Writing in the Social Studies Classroom

Writing in the Social Studies classroom can be a challenge.  Teachers often face the reality that they have so much content to teach in so little time, and the writing process can easily be tossed out the window, sacrificed or passed back to the ELA Department. 

In my Social Studies classes, I encouraged writing from the first moment of class to the last.  Using my own Interactive Notebook format, I assigned a writing prompt for each bellringer at the start and one for each wrap-up at the end.  In between, I also assigned research papers, creative writing, poetry prompts, and of course, traditional essays to assess student learning.

While other classrooms foster creative writing, the content-based essay writing, especially in a DBQ or Comparison format, could be a headache-worthy task.  It required a strong understanding of content, the application of prior knowledge, and the utilization of verified sources.

So this month I teamed up with Lit with Lyns for Writing Wednesdays to show how I teach writing in my classes.  And the tip is easy - I filled them up with SPRITE!  Not the soda, but the acronym!

Teaching with SPRITE helps students remember the major categories so important for Social Studies, but it also helps them to organize their information in a way that simplifies the writing process.
  1. First teach the SPRITE acronym and categories.  The acronym is easy to remember, especially if it's introduced to students with a cup of soda.  And using my free guide, have students learn what fits into each category.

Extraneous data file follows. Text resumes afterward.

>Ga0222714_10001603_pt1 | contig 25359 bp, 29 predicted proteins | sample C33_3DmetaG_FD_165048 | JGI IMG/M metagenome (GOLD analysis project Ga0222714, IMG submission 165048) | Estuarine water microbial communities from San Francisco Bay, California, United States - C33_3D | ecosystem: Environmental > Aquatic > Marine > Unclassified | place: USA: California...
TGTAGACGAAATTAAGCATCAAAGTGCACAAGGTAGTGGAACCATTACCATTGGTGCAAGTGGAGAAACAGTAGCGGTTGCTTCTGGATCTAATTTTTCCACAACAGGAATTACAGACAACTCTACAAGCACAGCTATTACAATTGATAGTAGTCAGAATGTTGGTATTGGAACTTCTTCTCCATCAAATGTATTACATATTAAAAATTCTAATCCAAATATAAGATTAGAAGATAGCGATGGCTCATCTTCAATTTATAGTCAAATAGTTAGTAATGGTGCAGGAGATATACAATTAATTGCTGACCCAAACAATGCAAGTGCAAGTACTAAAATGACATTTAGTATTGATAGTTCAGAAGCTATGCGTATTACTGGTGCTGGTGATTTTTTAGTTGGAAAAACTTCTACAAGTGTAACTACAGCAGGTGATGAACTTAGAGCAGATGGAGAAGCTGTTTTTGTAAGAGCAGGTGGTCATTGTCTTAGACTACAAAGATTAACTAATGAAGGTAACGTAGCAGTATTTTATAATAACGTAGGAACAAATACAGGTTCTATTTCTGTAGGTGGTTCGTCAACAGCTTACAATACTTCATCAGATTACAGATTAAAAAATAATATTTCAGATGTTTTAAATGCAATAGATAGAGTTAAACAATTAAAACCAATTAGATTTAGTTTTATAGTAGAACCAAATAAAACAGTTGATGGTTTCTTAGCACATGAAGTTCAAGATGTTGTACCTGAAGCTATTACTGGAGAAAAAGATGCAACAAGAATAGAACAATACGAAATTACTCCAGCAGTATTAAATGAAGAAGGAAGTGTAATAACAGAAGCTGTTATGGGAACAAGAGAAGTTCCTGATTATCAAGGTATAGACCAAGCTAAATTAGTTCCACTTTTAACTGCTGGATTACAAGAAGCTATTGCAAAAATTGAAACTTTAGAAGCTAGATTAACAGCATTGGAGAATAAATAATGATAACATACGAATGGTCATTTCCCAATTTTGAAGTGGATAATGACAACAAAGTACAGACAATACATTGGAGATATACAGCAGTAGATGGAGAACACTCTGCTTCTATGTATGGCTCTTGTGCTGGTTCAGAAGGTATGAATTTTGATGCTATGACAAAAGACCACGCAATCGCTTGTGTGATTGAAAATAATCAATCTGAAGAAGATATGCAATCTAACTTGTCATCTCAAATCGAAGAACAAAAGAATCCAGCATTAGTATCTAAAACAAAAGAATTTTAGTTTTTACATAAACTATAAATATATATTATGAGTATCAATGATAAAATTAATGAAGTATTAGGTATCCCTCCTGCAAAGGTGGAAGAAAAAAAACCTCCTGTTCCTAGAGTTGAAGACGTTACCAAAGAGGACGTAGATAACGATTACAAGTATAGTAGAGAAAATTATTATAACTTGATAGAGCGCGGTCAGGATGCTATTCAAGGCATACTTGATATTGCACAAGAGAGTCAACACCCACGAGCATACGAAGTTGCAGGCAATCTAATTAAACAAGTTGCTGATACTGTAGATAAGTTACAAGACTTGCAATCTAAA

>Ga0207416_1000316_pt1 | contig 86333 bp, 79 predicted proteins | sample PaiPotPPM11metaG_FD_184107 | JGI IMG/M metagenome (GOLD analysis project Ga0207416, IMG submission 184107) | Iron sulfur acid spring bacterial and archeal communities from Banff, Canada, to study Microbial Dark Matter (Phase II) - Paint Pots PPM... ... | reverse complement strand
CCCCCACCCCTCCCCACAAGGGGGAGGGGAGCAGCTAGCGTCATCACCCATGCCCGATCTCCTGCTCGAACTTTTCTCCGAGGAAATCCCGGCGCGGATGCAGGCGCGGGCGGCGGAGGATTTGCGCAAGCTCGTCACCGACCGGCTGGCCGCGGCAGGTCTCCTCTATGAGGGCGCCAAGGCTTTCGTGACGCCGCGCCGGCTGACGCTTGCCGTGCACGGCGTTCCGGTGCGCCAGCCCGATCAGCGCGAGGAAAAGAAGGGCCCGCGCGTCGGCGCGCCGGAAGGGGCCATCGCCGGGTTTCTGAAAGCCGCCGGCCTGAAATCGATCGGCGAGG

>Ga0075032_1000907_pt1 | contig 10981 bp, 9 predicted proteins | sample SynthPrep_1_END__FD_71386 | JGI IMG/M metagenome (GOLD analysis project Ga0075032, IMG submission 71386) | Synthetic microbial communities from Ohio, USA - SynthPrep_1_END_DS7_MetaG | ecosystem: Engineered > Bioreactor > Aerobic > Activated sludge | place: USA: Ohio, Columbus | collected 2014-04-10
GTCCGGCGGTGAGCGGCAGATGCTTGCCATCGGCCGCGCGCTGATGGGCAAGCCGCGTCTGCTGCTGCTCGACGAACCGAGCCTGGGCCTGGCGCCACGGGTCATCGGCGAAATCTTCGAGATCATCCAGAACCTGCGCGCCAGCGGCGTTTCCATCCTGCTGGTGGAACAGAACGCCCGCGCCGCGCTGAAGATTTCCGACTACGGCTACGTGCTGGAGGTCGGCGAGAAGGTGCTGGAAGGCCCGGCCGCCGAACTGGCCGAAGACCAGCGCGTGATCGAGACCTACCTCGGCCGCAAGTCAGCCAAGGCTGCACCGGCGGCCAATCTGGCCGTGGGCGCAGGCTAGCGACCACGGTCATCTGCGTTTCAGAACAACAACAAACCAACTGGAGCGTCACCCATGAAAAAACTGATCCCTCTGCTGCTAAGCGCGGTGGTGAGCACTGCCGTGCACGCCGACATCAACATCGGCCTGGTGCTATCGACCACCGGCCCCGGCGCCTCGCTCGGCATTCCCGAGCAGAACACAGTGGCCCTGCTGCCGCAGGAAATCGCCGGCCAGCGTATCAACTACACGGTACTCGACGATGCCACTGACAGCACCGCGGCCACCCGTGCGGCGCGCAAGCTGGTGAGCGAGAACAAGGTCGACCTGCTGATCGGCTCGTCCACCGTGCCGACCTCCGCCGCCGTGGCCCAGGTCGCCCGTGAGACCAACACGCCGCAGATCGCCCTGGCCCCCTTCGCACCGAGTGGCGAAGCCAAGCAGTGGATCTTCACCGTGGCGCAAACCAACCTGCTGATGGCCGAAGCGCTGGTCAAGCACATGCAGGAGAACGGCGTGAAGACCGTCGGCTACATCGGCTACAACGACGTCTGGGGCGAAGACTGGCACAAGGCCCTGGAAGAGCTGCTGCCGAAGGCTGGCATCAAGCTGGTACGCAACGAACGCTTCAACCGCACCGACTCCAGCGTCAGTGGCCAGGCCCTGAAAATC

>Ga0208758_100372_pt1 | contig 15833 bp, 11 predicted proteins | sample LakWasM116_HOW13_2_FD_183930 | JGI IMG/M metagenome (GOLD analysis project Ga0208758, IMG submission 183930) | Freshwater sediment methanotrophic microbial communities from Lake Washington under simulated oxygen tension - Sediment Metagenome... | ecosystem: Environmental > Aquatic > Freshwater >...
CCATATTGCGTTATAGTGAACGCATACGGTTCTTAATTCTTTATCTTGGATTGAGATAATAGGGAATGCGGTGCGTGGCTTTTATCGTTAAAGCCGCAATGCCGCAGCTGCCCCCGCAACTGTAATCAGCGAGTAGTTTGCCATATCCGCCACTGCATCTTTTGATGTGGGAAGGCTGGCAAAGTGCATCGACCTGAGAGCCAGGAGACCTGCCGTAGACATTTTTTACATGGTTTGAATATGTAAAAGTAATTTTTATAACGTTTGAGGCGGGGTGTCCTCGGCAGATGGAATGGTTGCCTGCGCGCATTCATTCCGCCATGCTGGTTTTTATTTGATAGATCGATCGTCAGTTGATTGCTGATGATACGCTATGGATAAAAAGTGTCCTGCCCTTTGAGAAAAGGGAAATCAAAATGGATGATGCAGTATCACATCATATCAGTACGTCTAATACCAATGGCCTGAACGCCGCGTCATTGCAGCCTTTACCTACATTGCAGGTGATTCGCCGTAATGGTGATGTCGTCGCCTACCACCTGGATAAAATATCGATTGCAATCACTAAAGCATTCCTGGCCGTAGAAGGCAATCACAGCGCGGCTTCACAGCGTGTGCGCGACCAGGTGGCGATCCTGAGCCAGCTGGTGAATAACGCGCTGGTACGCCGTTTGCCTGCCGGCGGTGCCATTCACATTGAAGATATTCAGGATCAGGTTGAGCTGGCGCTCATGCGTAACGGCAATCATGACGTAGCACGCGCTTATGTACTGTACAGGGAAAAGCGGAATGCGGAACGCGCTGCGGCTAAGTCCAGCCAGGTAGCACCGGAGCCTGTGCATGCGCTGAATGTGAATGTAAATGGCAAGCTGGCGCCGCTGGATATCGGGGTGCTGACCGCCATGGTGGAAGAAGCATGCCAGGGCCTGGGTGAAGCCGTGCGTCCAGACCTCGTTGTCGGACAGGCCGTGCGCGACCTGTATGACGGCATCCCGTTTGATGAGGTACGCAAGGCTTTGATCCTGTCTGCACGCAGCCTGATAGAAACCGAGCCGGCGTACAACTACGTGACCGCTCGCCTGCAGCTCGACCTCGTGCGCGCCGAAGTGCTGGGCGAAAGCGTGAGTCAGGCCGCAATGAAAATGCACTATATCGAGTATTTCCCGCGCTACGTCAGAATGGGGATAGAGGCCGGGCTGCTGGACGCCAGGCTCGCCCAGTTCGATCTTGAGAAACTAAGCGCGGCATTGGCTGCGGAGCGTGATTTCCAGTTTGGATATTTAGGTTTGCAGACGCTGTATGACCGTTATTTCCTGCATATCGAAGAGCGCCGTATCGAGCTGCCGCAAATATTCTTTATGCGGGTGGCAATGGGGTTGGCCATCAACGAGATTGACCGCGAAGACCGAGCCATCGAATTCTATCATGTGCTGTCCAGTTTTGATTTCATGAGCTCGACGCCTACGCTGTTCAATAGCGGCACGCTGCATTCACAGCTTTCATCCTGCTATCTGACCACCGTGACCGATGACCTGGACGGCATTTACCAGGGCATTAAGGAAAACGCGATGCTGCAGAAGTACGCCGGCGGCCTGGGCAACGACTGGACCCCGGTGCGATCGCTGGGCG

2. Next, start using a SPRITE Organizer when students are reading or learning class content.  Practicing with the organizer will help students to identify content and the appropriate categories as they read or learn.  Soon it will be habit. 
  3. Then comes time to write. Teach the students the easy trick of turning their organizer into their writing outline, and eventually the essay or research paper assigned. 
Once the basic organizational steps are mastered, students can learn to enhance their writing to add in quotes, document analysis, and more.  In my classes, enhancements had to be added for each category, and in the case of specific writing tasks (DBQ, comparison, change over time), students were charged with including those components for each category as well.

Writing in the middle or high school Social Studies Classroom can be a great challenge. Here are tips, ideas, and guides to make it easier and more memorable for students.

So, here's to writing (as I tip my cup of SPRITE)!

Happy Teaching!

Michele Luck

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